Shrek escapes Rumpel's castle with Donkey. Initially terrified of Shrek, Donkey befriends him after seeing him cry over his erased history. Donkey helps Shrek find a hidden exit clause; the contract can be nullified by "true love's kiss". The pair soon encounter a still-cursed Fiona leading an army of ogres in a resistance against Rumpel, and a lazy and overweight Puss in Boots being kept as Fiona's pet. Shrek tries to win over Fiona, but she has become disillusioned about the power of true love when no one rescued her and is too busy preparing for an ambush on Rumpel. While sparring with Shrek, Fiona begins to take a liking to him, but they stop short of kissing. Puss encourages Shrek to continue pursuing Fiona.

During the ambush, the ogres are captured by the Pied Piper, but Shrek and Fiona escape with the help of Puss and Donkey. Shrek insists that Fiona kiss him, assuring her that it will fix everything; she reluctantly obliges, but nothing happens since she is not in love. Rumpel offers a wish to the one who brings him Shrek, and after hearing this, Shrek turns himself in. Rumpel is forced to grant the wish to Shrek, and he uses it to free the other ogres. As he's locked up, Rumpel reveals that Fiona has been captured and not released, since she is not "all ogre". The freed ogres form a plan with Donkey and Puss to storm the castle. They capture Rumpel and defeat his witch army, and Shrek and Fiona take down Dragon.

As the sun rises, Shrek begins to fade from existence. Having fallen in love with him, Fiona kisses Shrek just before he disappears. Seeing that she is still an ogre in the sunlight, Fiona realizes her curse was broken and that she has assumed "love's true form". The alternate reality disintegrates, and everyone disappears. Shrek and Rumpel are transported back to the original timeline before Shrek lost his temper at the party. Instead of lashing out, he embraces his family and friends with a newfound appreciation for them.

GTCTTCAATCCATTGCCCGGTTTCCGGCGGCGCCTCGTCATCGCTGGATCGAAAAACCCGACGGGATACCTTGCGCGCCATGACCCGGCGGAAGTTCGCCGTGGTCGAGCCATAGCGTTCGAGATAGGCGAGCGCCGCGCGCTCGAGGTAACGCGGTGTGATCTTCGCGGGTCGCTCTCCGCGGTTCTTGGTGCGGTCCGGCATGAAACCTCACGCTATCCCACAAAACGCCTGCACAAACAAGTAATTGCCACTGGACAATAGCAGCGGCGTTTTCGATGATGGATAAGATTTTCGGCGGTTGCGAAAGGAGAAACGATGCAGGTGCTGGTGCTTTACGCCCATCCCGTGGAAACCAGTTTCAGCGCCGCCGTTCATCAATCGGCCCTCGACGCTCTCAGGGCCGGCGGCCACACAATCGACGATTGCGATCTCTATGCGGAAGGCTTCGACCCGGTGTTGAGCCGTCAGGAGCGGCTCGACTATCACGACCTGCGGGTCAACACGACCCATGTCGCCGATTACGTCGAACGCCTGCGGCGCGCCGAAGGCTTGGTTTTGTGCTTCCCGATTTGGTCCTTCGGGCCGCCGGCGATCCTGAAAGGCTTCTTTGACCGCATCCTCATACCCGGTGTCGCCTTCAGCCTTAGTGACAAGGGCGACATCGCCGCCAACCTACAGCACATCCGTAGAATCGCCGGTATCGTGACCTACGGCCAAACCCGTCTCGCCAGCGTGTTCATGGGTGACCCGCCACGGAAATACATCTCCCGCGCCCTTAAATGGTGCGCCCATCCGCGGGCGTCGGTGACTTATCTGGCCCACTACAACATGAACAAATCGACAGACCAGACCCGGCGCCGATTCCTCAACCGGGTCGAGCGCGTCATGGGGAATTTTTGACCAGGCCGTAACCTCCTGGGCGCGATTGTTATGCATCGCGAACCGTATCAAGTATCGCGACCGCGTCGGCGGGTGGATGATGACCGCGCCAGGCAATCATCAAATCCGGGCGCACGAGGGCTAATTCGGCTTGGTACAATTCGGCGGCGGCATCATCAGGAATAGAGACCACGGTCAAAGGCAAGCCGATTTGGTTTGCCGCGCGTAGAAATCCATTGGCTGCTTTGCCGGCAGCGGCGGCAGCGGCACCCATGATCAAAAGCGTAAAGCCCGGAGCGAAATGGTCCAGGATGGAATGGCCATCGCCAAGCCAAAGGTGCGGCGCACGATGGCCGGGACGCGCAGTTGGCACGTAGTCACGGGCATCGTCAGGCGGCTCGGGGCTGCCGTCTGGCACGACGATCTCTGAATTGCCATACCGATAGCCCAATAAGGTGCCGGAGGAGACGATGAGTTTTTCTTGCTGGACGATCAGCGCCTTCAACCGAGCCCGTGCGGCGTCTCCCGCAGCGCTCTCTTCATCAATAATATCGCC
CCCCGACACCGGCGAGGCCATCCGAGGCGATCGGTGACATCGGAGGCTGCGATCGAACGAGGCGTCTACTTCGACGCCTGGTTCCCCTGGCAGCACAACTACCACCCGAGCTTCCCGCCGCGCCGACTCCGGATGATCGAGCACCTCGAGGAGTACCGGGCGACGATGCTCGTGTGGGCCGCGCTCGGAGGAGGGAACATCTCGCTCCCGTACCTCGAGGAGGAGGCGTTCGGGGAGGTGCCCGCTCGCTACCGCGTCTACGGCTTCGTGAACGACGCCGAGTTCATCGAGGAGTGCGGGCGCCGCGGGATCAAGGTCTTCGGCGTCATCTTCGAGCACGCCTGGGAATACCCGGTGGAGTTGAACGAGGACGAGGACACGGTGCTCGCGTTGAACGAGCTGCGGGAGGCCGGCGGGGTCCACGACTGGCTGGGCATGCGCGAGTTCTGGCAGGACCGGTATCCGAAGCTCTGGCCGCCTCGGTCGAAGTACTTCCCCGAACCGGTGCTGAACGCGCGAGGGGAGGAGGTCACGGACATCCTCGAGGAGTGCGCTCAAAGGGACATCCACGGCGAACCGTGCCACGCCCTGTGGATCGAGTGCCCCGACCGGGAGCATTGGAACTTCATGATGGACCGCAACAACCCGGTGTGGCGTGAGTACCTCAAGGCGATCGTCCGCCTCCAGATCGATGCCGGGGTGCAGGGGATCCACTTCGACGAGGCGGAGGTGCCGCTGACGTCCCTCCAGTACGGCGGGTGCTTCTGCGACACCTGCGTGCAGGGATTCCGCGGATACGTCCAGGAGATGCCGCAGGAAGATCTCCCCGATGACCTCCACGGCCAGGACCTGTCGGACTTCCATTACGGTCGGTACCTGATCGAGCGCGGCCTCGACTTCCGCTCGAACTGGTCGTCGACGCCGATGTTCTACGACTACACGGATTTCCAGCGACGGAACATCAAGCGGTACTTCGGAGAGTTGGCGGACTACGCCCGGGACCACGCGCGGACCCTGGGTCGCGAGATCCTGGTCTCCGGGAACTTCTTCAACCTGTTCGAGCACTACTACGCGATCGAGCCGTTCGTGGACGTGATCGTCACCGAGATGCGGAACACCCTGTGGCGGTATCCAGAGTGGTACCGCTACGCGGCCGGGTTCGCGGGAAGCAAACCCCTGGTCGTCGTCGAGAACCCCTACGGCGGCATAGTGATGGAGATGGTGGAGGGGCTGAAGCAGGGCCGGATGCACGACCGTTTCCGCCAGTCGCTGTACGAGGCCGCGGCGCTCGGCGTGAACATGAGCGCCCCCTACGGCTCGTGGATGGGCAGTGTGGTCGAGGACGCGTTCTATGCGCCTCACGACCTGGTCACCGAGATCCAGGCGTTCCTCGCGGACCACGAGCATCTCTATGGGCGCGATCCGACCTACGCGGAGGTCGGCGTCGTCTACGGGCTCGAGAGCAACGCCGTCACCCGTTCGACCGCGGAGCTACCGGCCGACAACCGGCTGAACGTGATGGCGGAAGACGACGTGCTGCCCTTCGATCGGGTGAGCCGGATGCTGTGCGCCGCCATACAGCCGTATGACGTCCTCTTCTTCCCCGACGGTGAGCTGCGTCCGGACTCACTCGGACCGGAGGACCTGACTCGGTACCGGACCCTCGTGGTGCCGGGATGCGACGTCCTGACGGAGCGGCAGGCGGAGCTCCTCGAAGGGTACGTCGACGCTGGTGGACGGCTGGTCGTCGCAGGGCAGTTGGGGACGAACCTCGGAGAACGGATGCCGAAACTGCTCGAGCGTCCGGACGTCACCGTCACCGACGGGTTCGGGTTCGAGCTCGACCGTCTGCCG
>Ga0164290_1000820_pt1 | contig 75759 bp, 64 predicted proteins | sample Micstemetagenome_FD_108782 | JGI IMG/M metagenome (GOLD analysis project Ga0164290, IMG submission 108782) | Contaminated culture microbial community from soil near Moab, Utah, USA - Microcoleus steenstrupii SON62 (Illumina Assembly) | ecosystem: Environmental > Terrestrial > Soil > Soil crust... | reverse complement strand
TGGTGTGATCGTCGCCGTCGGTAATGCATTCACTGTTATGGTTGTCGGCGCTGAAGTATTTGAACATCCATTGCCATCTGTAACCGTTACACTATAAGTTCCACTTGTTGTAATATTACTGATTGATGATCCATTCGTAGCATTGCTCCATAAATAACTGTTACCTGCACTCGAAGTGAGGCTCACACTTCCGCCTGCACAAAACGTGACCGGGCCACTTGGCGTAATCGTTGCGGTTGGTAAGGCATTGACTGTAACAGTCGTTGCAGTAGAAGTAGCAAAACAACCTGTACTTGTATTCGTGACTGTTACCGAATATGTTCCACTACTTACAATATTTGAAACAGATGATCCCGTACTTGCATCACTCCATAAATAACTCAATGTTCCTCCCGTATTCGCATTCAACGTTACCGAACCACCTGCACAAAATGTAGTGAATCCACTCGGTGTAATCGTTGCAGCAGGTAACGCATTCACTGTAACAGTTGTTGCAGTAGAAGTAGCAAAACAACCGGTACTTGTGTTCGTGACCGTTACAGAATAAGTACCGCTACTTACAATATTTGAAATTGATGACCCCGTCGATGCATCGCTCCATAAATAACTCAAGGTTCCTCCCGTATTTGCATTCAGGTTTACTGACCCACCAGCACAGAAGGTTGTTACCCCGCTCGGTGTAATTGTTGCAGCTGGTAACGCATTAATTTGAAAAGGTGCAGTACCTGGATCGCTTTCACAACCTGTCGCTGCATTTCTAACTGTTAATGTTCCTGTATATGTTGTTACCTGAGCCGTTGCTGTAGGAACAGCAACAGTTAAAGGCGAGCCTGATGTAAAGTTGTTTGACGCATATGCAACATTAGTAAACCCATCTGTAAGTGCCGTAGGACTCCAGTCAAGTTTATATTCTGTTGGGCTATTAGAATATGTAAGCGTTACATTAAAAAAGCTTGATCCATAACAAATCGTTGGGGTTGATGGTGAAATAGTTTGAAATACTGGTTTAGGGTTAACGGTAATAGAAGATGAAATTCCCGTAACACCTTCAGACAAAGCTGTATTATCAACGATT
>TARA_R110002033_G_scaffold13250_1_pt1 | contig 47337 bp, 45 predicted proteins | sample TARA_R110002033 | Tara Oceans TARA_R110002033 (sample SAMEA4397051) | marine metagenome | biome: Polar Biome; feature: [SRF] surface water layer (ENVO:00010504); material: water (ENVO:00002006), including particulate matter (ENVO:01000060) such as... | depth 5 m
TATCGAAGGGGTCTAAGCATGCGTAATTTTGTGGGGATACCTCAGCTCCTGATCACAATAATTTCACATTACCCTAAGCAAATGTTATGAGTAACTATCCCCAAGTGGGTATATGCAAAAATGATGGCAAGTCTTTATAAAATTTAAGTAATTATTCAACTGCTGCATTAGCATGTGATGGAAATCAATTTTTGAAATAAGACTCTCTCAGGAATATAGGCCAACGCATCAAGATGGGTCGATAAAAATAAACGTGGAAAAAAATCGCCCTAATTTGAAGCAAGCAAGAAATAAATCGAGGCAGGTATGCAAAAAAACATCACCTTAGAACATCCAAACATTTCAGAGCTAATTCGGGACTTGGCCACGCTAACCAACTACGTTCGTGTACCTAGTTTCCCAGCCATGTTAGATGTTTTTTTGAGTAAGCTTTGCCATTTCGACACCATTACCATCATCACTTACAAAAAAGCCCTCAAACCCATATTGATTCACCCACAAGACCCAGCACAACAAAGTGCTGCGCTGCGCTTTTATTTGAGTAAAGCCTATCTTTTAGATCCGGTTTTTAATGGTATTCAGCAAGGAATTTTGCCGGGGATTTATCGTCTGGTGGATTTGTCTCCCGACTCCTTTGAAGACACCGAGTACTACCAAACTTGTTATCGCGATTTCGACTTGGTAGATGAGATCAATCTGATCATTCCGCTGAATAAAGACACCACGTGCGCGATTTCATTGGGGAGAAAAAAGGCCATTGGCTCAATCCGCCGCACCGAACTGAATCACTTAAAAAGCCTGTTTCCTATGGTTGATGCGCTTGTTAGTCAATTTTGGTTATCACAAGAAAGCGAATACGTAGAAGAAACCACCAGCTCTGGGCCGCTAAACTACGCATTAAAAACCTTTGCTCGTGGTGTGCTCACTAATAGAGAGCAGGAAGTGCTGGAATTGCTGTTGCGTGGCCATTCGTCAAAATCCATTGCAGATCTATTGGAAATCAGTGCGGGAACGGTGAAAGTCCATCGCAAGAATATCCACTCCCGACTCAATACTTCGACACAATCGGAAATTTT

Voice cast[edit]


Following the success of Shrek 2, a third and fourth Shrek film, along with plans for a fifth and final film, were announced in May 2004 by Jeffrey Katzenberg.[9] In October 2006, DreamWorks Animation revealed that the fourth film would be released in 2010.[10]

In October 2007, Katzenberg announced a title for the fourth film, Shrek Goes Fourth,[11] explaining that "Shrek goes out into the world, forth!"[12] In May 2009, however, DreamWorks Animation retitled the film to Shrek Forever After,[13] indicating that it would be the last in the Shrek series.[citation needed] In November 2009, Bill Damaschke, head of creative production at DreamWorks Animation, confirmed with "All that was loved about Shrek in the first film is brought to the final film."[14]

Tim Sullivan was hired to write the script in March 2005,[15] but was later replaced by Darren Lemke and Josh Klausner. Klausner, about the script's evolution, said, "When I first came onto the project, it wasn't supposed to be the final chapter—there were originally going to be 5 Shrek movies. Then, about a year into the development, Jeffrey Katzenberg decided that the story that we'd come up with was the right way for Shrek's journey to end, which was incredibly flattering."[16] In May 2007, shortly before the release of the third film, it was announced Mike Mitchell would be on board to direct the new installment.[17] Much of the film was written and recorded in New York City.[18]


Like the other Shrek films, the film's original score was composed by British composer Harry Gregson-Williams.


Shrek Forever After premiered at the Tribeca Film Festival on April 21, 2010.[19] It was publicly released on May 20, 2010, in Russia, while the American release followed the next day. The film was also released in IMAX 3D format.[20] In July 2014, the film's distribution rights were purchased by DreamWorks Animation from Paramount Pictures[21] and transferred to 20th Century Fox before reverting to Universal Pictures in 2018.

Box office[edit]